Segregation is immoral, and a really bad idea. The success of Black and Latino kids are key to my family’s success. Diverse teams where people of color and women have equal power perform better. Diversity and excellence aren’t competing goals, they actually go hand in hand. In the debate today about Starbuck’s controversial #racetogether effort, business experts are pointing out that with shifting demographics, companies that ‘get diversity right’ will have a competitive advantage in their market. California’s demographics today match America’s projected demographics in 2042 when whites will no longer be in the majority. If our children go to school together today, they will have a unique competitive advantage in developing the skills that will help them thrive anywhere in America or the world, as well as giving them a leg up on becoming good human beings.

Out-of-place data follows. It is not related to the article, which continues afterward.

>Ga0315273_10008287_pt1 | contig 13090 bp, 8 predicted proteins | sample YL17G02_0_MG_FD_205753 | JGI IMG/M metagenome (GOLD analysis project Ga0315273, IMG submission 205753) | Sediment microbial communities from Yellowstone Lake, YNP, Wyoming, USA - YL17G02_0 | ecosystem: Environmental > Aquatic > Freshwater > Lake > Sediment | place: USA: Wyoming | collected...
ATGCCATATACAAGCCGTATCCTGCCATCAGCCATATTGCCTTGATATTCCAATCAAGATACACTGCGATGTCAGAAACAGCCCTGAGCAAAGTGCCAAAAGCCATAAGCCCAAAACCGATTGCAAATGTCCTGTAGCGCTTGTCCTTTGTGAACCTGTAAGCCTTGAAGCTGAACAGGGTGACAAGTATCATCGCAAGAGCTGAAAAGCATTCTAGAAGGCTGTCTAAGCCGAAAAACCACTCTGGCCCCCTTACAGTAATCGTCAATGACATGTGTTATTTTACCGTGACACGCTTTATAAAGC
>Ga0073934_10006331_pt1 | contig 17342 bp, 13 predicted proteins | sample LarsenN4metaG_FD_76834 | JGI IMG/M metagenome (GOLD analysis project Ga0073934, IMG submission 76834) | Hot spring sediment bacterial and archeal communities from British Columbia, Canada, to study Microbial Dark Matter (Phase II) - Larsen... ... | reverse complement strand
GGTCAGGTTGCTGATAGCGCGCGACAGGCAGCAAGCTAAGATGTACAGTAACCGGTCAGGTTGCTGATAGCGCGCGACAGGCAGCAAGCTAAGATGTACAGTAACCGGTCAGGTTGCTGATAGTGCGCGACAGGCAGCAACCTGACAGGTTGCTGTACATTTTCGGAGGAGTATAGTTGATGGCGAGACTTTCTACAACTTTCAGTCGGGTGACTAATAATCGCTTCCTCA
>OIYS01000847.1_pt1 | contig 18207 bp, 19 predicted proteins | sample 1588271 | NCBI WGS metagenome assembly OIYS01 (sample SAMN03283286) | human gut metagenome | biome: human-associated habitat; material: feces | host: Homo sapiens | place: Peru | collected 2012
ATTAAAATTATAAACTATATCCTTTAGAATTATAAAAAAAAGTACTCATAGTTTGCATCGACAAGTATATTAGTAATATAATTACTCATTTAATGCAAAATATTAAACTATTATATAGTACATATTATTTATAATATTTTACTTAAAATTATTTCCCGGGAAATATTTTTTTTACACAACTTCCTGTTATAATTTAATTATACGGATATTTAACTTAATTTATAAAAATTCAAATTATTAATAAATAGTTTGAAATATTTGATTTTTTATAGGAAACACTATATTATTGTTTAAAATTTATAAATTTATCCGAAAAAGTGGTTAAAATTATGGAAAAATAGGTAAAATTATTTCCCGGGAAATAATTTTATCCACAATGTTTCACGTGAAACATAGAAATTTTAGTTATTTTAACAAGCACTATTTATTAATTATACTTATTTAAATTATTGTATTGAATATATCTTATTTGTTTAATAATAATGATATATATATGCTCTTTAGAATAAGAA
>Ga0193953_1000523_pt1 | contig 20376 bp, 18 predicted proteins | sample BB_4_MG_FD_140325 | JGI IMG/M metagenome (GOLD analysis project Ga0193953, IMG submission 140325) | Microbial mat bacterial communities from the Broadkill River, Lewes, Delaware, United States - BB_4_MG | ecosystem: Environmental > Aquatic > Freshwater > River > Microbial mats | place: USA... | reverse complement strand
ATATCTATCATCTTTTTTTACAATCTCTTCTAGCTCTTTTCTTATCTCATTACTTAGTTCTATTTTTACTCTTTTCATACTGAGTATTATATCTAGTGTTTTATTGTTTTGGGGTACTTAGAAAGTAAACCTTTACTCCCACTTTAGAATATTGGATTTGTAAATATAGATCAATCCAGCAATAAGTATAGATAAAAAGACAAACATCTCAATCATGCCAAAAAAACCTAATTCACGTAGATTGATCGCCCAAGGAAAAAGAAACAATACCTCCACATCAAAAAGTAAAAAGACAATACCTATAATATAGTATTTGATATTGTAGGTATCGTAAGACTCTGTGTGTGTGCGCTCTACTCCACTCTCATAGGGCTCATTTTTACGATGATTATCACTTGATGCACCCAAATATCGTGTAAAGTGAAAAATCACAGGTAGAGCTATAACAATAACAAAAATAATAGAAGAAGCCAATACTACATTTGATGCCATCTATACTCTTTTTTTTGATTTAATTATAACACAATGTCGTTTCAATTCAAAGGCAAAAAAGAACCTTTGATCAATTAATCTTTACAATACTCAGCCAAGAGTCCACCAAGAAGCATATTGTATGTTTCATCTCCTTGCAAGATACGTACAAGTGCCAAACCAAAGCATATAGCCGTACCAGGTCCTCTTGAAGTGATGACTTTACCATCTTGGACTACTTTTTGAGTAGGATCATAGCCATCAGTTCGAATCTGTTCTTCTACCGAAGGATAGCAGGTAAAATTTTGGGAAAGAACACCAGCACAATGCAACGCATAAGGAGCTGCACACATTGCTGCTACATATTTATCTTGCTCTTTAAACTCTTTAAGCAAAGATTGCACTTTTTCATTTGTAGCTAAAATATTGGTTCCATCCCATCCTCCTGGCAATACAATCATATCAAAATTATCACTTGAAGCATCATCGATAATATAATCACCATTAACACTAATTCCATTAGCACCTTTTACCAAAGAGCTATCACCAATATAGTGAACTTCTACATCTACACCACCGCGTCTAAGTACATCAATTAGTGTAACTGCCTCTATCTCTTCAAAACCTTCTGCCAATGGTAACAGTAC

So where does that leave us?
If by us, you mean middle class families, mostly white and Asian (like mine) it turns out that many of us are leaving the public school system. Huge percentages of families in San Francisco and other cities like New York are leaving public schools and resegregating them on their way out the door. Take a listen to the ‘This American Life’ episode “Three Miles” if you want to hear the impact segregation has on students, and the talent we lose as a result. (Update 2015, listen to The Problem We All Live With episode, which focuses directly on segregation in our schools and is powerful).

For any given family, I respect your right to make the right decision for your child. As one of the PPSSF staff said at the school workshop I attended, “If you’re considering private school, that doesn’t make you the enemy.”(5)